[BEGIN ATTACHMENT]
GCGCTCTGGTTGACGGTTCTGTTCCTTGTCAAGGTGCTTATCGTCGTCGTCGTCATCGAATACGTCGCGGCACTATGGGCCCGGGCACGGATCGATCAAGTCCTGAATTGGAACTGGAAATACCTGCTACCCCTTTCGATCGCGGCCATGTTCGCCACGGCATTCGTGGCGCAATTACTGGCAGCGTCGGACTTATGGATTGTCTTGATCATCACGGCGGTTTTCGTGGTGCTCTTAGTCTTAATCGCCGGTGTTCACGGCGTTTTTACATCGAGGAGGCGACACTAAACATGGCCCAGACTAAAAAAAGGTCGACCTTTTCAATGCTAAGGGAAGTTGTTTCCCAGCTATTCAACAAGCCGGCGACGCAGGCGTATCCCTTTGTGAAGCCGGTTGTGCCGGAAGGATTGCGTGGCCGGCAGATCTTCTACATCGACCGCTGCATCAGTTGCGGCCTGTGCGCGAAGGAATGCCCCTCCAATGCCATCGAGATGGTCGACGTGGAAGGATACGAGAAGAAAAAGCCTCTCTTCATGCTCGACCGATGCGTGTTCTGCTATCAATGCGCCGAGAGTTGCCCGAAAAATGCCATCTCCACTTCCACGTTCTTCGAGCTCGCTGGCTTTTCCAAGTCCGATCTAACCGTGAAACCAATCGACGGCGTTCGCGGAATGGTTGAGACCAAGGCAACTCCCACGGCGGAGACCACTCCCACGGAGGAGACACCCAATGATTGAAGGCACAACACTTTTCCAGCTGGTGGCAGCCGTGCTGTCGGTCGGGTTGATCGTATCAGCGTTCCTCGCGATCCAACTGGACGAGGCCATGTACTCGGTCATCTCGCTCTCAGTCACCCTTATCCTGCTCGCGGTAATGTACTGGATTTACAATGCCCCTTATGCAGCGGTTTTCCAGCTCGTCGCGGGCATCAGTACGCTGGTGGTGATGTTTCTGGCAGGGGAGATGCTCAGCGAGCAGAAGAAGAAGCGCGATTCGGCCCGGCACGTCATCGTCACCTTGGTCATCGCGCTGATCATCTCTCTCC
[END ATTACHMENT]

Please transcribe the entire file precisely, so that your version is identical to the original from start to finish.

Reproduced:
GCGCTCTGGTTGACGGTTCTGTTCCTTGTCAAGGTGCTTATCGTCGTCGTCGTCATCGAATACGTCGCGGCACTATGGGCCCGGGCACGGATCGATCAAGTCCTGAATTGGAACTGGAAATACCTGCTACCCCTTTCGATCGCGGCCATGTTCGCCACGGCATTCGTGGCGCAATTACTGGCAGCGTCGGACTTATGGATTGTCTTGATCATCACGGCGGTTTTCGTGGTGCTCTTAGTCTTAATCGCCGGTGTTCACGGCGTTTTTACATCGAGGAGGCGACACTAAACATGGCCCAGACTAAAAAAAGGTCGACCTTTTCAATGCTAAGGGAAGTTGTTTCCCAGCTATTCAACAAGCCGGCGACGCAGGCGTATCCCTTTGTGAAGCCGGTTGTGCCGGAAGGATTGCGTGGCCGGCAGATCTTCTACATCGACCGCTGCATCAGTTGCGGCCTGTGCGCGAAGGAATGCCCCTCCAATGCCATCGAGATGGTCGACGTGGAAGGATACGAGAAGAAAAAGCCTCTCTTCATGCTCGACCGATGCGTGTTCTGCTATCAATGCGCCGAGAGTTGCCCGAAAAATGCCATCTCCACTTCCACGTTCTTCGAGCTCGCTGGCTTTTCCAAGTCCGATCTAACCGTGAAACCAATCGACGGCGTTCGCGGAATGGTTGAGACCAAGGCAACTCCCACGGCGGAGACCACTCCCACGGAGGAGACACCCAATGATTGAAGGCACAACACTTTTCCAGCTGGTGGCAGCCGTGCTGTCGGTCGGGTTGATCGTATCAGCGTTCCTCGCGATCCAACTGGACGAGGCCATGTACTCGGTCATCTCGCTCTCAGTCACCCTTATCCTGCTCGCGGTAATGTACTGGATTTACAATGCCCCTTATGCAGCGGTTTTCCAGCTCGTCGCGGGCATCAGTACGCTGGTGGTGATGTTTCTGGCAGGGGAGATGCTCAGCGAGCAGAAGAAGAAGCGCGATTCGGCCCGGCACGTCATCGTCACCTTGGTCATCGCGCTGATCATCTCTCTCC